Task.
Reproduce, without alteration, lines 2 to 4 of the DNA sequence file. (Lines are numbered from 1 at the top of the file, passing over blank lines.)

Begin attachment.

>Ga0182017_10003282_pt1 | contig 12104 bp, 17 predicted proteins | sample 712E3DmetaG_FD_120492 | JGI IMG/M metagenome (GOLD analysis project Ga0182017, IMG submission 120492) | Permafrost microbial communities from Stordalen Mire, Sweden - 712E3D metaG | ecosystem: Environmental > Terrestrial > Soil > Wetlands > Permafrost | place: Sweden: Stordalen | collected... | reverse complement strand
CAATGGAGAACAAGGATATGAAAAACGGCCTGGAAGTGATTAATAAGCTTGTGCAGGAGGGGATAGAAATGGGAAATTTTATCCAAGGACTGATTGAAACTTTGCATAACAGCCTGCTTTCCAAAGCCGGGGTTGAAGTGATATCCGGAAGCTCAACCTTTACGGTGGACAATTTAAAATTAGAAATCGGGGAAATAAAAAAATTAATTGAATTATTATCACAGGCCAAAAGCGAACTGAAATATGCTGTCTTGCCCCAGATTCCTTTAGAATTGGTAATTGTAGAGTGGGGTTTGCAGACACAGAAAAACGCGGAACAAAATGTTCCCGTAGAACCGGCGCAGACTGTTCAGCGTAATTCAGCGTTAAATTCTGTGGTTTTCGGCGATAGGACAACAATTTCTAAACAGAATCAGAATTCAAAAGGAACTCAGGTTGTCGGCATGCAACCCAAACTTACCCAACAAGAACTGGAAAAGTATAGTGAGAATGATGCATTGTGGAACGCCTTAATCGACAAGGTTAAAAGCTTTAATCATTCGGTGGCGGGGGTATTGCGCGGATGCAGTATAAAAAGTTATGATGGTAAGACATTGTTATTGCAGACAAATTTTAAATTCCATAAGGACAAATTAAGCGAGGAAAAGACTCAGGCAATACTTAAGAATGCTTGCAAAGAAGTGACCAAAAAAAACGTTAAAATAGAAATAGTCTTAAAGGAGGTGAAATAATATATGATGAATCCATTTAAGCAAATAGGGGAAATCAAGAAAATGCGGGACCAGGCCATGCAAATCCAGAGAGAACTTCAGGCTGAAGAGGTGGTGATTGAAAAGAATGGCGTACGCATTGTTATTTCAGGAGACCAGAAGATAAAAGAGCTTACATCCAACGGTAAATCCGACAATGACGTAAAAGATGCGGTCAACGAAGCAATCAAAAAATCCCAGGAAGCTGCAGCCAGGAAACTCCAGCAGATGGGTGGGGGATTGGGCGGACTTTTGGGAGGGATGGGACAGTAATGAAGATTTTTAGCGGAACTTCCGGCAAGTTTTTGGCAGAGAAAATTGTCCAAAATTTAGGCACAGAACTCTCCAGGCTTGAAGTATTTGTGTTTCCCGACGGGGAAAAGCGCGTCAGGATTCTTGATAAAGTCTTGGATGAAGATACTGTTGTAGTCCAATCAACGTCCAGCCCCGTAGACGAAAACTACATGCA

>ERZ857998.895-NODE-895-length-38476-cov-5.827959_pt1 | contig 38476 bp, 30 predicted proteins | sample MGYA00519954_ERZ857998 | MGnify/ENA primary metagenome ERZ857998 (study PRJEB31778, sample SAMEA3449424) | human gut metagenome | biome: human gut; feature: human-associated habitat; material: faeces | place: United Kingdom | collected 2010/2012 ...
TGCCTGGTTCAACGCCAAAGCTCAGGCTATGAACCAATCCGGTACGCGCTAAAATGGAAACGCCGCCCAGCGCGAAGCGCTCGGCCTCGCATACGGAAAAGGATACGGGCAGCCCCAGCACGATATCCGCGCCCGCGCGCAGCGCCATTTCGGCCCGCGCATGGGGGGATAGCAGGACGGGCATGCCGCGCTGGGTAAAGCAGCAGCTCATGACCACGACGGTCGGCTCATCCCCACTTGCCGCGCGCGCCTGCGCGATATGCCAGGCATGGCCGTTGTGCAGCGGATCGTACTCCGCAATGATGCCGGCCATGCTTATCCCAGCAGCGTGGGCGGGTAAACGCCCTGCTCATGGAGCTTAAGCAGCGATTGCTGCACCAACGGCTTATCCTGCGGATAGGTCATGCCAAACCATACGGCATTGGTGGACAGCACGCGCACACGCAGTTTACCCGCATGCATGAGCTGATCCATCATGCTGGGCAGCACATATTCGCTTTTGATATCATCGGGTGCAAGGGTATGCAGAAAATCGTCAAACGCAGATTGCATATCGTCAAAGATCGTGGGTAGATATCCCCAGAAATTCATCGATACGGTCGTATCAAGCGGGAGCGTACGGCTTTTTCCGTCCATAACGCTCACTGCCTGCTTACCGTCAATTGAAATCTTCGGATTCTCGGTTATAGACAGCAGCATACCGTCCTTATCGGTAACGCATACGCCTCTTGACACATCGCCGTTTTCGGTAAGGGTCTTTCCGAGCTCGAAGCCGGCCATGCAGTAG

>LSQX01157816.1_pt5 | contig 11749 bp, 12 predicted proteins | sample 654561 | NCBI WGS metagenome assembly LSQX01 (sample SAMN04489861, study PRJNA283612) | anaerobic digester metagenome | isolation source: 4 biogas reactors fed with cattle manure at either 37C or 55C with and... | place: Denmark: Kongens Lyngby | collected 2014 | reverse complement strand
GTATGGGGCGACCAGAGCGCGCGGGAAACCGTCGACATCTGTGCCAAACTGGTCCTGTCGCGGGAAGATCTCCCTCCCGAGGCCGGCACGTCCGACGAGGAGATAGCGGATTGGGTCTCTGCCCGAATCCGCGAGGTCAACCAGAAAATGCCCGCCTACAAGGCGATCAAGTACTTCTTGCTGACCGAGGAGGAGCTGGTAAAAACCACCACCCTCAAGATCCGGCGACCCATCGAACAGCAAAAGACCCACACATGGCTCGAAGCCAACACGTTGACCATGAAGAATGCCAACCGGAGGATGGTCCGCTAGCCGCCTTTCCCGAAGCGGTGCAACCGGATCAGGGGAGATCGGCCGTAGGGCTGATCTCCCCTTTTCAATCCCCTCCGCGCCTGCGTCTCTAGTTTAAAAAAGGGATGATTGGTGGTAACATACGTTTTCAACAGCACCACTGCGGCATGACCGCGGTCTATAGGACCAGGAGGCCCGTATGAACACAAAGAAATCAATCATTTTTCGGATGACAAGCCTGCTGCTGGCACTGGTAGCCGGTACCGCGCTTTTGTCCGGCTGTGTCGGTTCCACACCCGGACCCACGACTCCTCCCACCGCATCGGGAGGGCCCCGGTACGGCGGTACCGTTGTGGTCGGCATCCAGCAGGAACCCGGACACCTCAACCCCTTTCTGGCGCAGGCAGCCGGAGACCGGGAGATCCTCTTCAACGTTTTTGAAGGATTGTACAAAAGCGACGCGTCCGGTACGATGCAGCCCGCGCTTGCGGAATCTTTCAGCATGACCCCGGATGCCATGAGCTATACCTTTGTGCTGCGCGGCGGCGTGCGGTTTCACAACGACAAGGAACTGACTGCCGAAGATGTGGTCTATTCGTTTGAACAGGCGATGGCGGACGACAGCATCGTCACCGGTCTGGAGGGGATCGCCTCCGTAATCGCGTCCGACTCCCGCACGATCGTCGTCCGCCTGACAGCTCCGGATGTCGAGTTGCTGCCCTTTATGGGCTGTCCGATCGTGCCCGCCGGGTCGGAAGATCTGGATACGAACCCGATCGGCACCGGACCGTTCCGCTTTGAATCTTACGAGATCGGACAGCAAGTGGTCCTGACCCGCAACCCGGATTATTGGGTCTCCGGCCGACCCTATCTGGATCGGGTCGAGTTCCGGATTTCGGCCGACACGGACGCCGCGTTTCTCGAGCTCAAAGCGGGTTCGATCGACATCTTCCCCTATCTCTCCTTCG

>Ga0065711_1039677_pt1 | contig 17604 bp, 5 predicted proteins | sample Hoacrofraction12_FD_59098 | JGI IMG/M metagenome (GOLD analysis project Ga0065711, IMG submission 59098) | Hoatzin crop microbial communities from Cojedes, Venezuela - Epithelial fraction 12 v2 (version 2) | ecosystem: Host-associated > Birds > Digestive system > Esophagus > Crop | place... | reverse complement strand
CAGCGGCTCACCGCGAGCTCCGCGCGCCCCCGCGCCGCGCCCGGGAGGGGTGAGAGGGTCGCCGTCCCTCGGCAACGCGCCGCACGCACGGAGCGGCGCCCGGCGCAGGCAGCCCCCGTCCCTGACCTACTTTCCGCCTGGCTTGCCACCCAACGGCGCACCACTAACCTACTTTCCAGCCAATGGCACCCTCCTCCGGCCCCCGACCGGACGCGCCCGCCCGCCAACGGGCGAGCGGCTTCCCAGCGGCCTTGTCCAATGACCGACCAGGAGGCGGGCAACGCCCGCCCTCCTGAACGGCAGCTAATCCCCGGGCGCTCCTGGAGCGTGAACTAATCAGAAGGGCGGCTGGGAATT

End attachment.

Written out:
CAATGGAGAACAAGGATATGAAAAACGGCCTGGAAGTGATTAATAAGCTTGTGCAGGAGGGGATAGAAATGGGAAATTTTATCCAAGGACTGATTGAAACTTTGCATAACAGCCTGCTTTCCAAAGCCGGGGTTGAAGTGATATCCGGAAGCTCAACCTTTACGGTGGACAATTTAAAATTAGAAATCGGGGAAATAAAAAAATTAATTGAATTATTATCACAGGCCAAAAGCGAACTGAAATATGCTGTCTTGCCCCAGATTCCTTTAGAATTGGTAATTGTAGAGTGGGGTTTGCAGACACAGAAAAACGCGGAACAAAATGTTCCCGTAGAACCGGCGCAGACTGTTCAGCGTAATTCAGCGTTAAATTCTGTGGTTTTCGGCGATAGGACAACAATTTCTAAACAGAATCAGAATTCAAAAGGAACTCAGGTTGTCGGCATGCAACCCAAACTTACCCAACAAGAACTGGAAAAGTATAGTGAGAATGATGCATTGTGGAACGCCTTAATCGACAAGGTTAAAAGCTTTAATCATTCGGTGGCGGGGGTATTGCGCGGATGCAGTATAAAAAGTTATGATGGTAAGACATTGTTATTGCAGACAAATTTTAAATTCCATAAGGACAAATTAAGCGAGGAAAAGACTCAGGCAATACTTAAGAATGCTTGCAAAGAAGTGACCAAAAAAAACGTTAAAATAGAAATAGTCTTAAAGGAGGTGAAATAATATATGATGAATCCATTTAAGCAAATAGGGGAAATCAAGAAAATGCGGGACCAGGCCATGCAAATCCAGAGAGAACTTCAGGCTGAAGAGGTGGTGATTGAAAAGAATGGCGTACGCATTGTTATTTCAGGAGACCAGAAGATAAAAGAGCTTACATCCAACGGTAAATCCGACAATGACGTAAAAGATGCGGTCAACGAAGCAATCAAAAAATCCCAGGAAGCTGCAGCCAGGAAACTCCAGCAGATGGGTGGGGGATTGGGCGGACTTTTGGGAGGGATGGGACAGTAATGAAGATTTTTAGCGGAACTTCCGGCAAGTTTTTGGCAGAGAAAATTGTCCAAAATTTAGGCACAGAACTCTCCAGGCTTGAAGTATTTGTGTTTCCCGACGGGGAAAAGCGCGTCAGGATTCTTGATAAAGTCTTGGATGAAGATACTGTTGTAGTCCAATCAACGTCCAGCCCCGTAGACGAAAACTACATGCA

>ERZ857998.895-NODE-895-length-38476-cov-5.827959_pt1 | contig 38476 bp, 30 predicted proteins | sample MGYA00519954_ERZ857998 | MGnify/ENA primary metagenome ERZ857998 (study PRJEB31778, sample SAMEA3449424) | human gut metagenome | biome: human gut; feature: human-associated habitat; material: faeces | place: United Kingdom | collected 2010/2012 ...
TGCCTGGTTCAACGCCAAAGCTCAGGCTATGAACCAATCCGGTACGCGCTAAAATGGAAACGCCGCCCAGCGCGAAGCGCTCGGCCTCGCATACGGAAAAGGATACGGGCAGCCCCAGCACGATATCCGCGCCCGCGCGCAGCGCCATTTCGGCCCGCGCATGGGGGGATAGCAGGACGGGCATGCCGCGCTGGGTAAAGCAGCAGCTCATGACCACGACGGTCGGCTCATCCCCACTTGCCGCGCGCGCCTGCGCGATATGCCAGGCATGGCCGTTGTGCAGCGGATCGTACTCCGCAATGATGCCGGCCATGCTTATCCCAGCAGCGTGGGCGGGTAAACGCCCTGCTCATGGAGCTTAAGCAGCGATTGCTGCACCAACGGCTTATCCTGCGGATAGGTCATGCCAAACCATACGGCATTGGTGGACAGCACGCGCACACGCAGTTTACCCGCATGCATGAGCTGATCCATCATGCTGGGCAGCACATATTCGCTTTTGATATCATCGGGTGCAAGGGTATGCAGAAAATCGTCAAACGCAGATTGCATATCGTCAAAGATCGTGGGTAGATATCCCCAGAAATTCATCGATACGGTCGTATCAAGCGGGAGCGTACGGCTTTTTCCGTCCATAACGCTCACTGCCTGCTTACCGTCAATTGAAATCTTCGGATTCTCGGTTATAGACAGCAGCATACCGTCCTTATCGGTAACGCATACGCCTCTTGACACATCGCCGTTTTCGGTAAGGGTCTTTCCGAGCTCGAAGCCGGCCATGCAGTAG